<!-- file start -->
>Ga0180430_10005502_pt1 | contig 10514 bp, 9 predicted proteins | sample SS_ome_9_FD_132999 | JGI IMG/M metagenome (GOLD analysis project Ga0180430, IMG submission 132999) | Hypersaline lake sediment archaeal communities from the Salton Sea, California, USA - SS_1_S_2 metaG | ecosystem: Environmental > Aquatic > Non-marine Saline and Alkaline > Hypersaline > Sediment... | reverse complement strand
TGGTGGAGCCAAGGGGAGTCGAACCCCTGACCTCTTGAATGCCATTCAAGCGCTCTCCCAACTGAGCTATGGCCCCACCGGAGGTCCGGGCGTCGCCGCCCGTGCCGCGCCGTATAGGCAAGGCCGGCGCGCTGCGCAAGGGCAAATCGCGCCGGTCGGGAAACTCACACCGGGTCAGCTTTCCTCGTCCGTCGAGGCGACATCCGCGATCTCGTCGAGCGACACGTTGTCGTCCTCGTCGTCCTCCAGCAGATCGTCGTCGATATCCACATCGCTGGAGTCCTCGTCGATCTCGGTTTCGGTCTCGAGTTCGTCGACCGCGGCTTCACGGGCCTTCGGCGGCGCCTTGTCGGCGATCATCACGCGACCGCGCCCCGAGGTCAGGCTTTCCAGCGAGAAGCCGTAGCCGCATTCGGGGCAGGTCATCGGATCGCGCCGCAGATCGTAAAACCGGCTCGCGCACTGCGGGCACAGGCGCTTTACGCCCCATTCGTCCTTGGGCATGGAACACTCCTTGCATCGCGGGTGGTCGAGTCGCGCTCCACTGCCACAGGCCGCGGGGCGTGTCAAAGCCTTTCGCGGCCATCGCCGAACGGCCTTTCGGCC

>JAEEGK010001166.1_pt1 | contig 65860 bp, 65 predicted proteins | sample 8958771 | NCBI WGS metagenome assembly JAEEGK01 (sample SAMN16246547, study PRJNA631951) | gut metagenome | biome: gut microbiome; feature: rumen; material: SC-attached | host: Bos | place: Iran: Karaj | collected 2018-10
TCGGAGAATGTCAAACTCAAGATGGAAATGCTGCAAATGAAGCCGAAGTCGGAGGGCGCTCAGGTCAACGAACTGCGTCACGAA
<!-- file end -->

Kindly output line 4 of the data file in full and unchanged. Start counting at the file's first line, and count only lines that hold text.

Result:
TCGGAGAATGTCAAACTCAAGATGGAAATGCTGCAAATGAAGCCGAAGTCGGAGGGCGCTCAGGTCAACGAACTGCGTCACGAA